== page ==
Guild Hall Brings New York Philharmonic East for Summer Concerts

Masterworks of color, form, drama, and emotion
Musicians from the New York Philharmonic will offer two concerts of chamber music this weekend. Chris Lee

Two concerts that will be welcome summer events for lovers of chamber music will take place at Guild Hall tomorrow and Saturday night at 7, well before other established festivals here. Six musicians from the New York Philharmonic will give the back-to-back concerts along with a guest pianist, the first time the Philharmonic has been represented on the Guild Hall stage. 

“Musicians from the New York Philharmonic” will showcase masterworks of color, form, drama, and emotion by Mozart, Brahms, Dvorak, and Dohnanyi, using various combinations of two violins, two violas, cello, horn, and piano.

Tomorrow night’s program features Mozart and Brahms. It is said that Mozart’s genius was revealed in his quintets, and the evening begins with his String Quintet in C, which is considered on par with his last symphonies.

In an unusual bit of music history, three composers took part in writing one sonata, one movement each — the young Brahms, Robert Schumann, and his pupil Albert Dietrich — as a gift to the violinist Joseph Joachim. Brahms’s Scherzo from this work for violin and piano will be heard.

A more mature Brahms wrote the rich and melancholy Horn Trio in E flat that closes the first concert. It was specified for waldhorn, or natural horn, but will be heard on the modern French horn, along with violin and piano.

Saturday evening’s program also leads off with Mozart, his Horn Quintet in E flat. Written for the uncommon combination of violin, two violas, cello, and horn, the quintet is regarded more as a horn concerto than chamber music.

Dohnanyi’s Serenade for String Trio follows. It is a five-moment work that reminds one of Brahms, but with a touch of Hungarian flavor. Dvorak’s Quintet in A has been chosen to end the chamber music weekend; it is acknowledged as one of the few masterpieces of the form. 

Leading the ensemble is Michelle Kim, who has been assistant concertmaster of the New York Philharmonic since 2001. She has performed at the Santa Fe Chamber Music Festival and Bravo! Vail, and teaches at the Mannes College of Music.

William Wolfram has been has been invited to be the guest musician for the programs. Mr. Wolfram said recently that he has performed before with Ms. Kim and other members of the Philharmonic on some occasions, but this is the first time for this particular combination of players. “I’ve never performed on the East End,” he said, “but I’ve vacationed here with my family, so I’m looking forward to the concerts.” He described the Brahms Scherzo as “super fun, accessible, with infectious rhythms and a juicy ending.”

Tickets are from $30 to $100 ($28 to $95 for members) with a $10 discount for both nights. Free student tickets may also be available at curtain.

Both laughter and tears should be flowing at Guild Hall in the days and nights to follow.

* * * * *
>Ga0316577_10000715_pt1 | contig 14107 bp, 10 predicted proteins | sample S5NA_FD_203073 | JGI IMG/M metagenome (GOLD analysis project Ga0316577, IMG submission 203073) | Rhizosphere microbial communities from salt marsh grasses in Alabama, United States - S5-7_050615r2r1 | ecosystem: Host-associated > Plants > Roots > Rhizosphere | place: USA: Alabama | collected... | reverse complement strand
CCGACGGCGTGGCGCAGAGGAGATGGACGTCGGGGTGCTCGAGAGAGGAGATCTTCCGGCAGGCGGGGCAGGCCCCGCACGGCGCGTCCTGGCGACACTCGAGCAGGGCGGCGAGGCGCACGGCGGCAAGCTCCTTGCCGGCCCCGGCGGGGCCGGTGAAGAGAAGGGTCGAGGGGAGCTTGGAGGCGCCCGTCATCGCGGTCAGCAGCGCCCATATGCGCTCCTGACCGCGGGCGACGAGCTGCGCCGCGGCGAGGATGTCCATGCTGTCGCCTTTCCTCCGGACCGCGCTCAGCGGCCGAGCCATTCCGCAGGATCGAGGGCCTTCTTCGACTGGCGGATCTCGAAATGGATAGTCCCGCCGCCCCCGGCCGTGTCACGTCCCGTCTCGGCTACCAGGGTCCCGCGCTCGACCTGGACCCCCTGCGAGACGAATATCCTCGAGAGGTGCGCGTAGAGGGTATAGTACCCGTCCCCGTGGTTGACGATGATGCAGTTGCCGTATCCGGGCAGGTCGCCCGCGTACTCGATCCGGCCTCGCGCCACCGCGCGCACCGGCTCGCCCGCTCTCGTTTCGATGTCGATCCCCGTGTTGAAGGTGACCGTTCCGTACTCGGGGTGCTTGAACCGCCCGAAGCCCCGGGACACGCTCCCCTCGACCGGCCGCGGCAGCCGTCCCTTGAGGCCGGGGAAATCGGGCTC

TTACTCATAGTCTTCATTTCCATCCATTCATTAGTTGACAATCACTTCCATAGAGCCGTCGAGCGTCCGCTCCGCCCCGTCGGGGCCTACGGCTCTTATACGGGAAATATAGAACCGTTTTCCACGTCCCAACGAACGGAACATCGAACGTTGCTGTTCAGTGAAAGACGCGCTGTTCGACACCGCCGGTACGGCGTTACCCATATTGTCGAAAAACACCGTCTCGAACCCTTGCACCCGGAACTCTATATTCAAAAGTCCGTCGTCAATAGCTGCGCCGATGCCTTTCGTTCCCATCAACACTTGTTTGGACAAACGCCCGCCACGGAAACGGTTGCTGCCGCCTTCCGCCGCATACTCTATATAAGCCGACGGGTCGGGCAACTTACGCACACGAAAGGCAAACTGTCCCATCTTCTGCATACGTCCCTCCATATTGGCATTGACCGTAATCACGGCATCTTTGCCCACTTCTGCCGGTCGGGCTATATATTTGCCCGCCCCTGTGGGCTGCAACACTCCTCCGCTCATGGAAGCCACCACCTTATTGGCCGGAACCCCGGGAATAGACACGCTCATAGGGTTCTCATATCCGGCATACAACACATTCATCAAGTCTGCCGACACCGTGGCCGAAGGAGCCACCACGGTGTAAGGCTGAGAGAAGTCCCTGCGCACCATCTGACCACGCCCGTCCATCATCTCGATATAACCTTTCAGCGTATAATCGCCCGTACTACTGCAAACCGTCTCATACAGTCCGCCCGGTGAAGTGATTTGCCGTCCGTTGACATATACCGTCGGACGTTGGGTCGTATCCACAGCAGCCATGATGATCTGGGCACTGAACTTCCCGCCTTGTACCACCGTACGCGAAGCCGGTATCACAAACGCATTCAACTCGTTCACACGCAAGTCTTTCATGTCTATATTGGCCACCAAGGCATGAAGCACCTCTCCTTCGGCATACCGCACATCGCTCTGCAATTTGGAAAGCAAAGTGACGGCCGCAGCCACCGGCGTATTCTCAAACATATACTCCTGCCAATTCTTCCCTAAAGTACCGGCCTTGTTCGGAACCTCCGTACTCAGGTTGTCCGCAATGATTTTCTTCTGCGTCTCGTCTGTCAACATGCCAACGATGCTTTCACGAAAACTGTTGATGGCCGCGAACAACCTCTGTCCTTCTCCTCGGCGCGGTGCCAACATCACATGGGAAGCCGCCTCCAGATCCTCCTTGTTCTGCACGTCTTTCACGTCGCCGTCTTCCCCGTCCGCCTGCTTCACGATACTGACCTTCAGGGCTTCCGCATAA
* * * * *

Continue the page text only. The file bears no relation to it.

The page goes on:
“Inside the Hamptons (Literally!) With Jonathan Adler” will tilt toward the former on Sunday morning at 11, when the home furnishings designer, potter, author, and interior designer will chat with Pamela Fiori, a noted editor and author. While pottery continues to be the core of Mr. Adler’s business, his design empire now consists of 25 stores, and he has designed restaurants and hotels around the world. A former lead judge on Bravo’s “Top Design” and a self-described incurable optimist, he will sign books after the discussion. Tickets are $15, $13 for members, and everyone in the audience will be entered to win a signed piece of his pottery.

Things will take a serious, if inspiring, turn Sunday at 3 with a screening of “Defiant Requiem,” an Emmy Award-nominated documentary that tells the story of Terezin, a Nazi concentration camp where the prisoners, led by Rafael Schachter, a Czech conductor, staged plays, composed opera, and created a choir of 150 inmates, who performed, among other things, Verdi’s “Requiem.” Free tickets can be obtained by emailing

Freddy Roman, a stand-up comedian and the creator and star of “Catskills on Broadway,” will bring his Borscht Belt humor to Guild Hall on Sunday evening at 7:30. Reviewing “Catskills on Broadway,” Mel Gussow of The New York Times said of Mr. Roman, “His effervescence becomes infectious as he shifts targets from the Catskills to Florida” in a “finely honed routine.” He will share the stage at Guild Hall with Cory Kahaney, a regular on late-night television, “The View,” and “Politically Incorrect.” Tickets range from $45 to $100, $43 to $95 for members.

Bob Balaban, the noted actor, director, and producer, will introduce a screening of Julie Taymor’s “A Midsummer Night’s Dream,” the imaginative stage production filmed in 2014 at the Theatre for a New Audience in Brooklyn, at 8 p.m. on Tuesday. Ms. Taymor, whom Ben Brantley of The Times has called “the cosmic P.T. Barnum of contemporary stagecraft,” will attend the screening. Tickets are $25, $23 for members.

The jazz and cabaret vocalists Cole Rumbough and Molly Ryan will bring their show “Around the World in 80 Minutes” to Guild Hall next Thursday night at 8. The program travels the globe through the music and lyrics of such 20th-century American composers as Cole Porter, Sammy Cahn and Jimmy Van Heusen, Frank Loesser, and Johnny Burke. Ticket prices range from $22 to $45; $20 to $43 for members.

With reporting by Mark Segal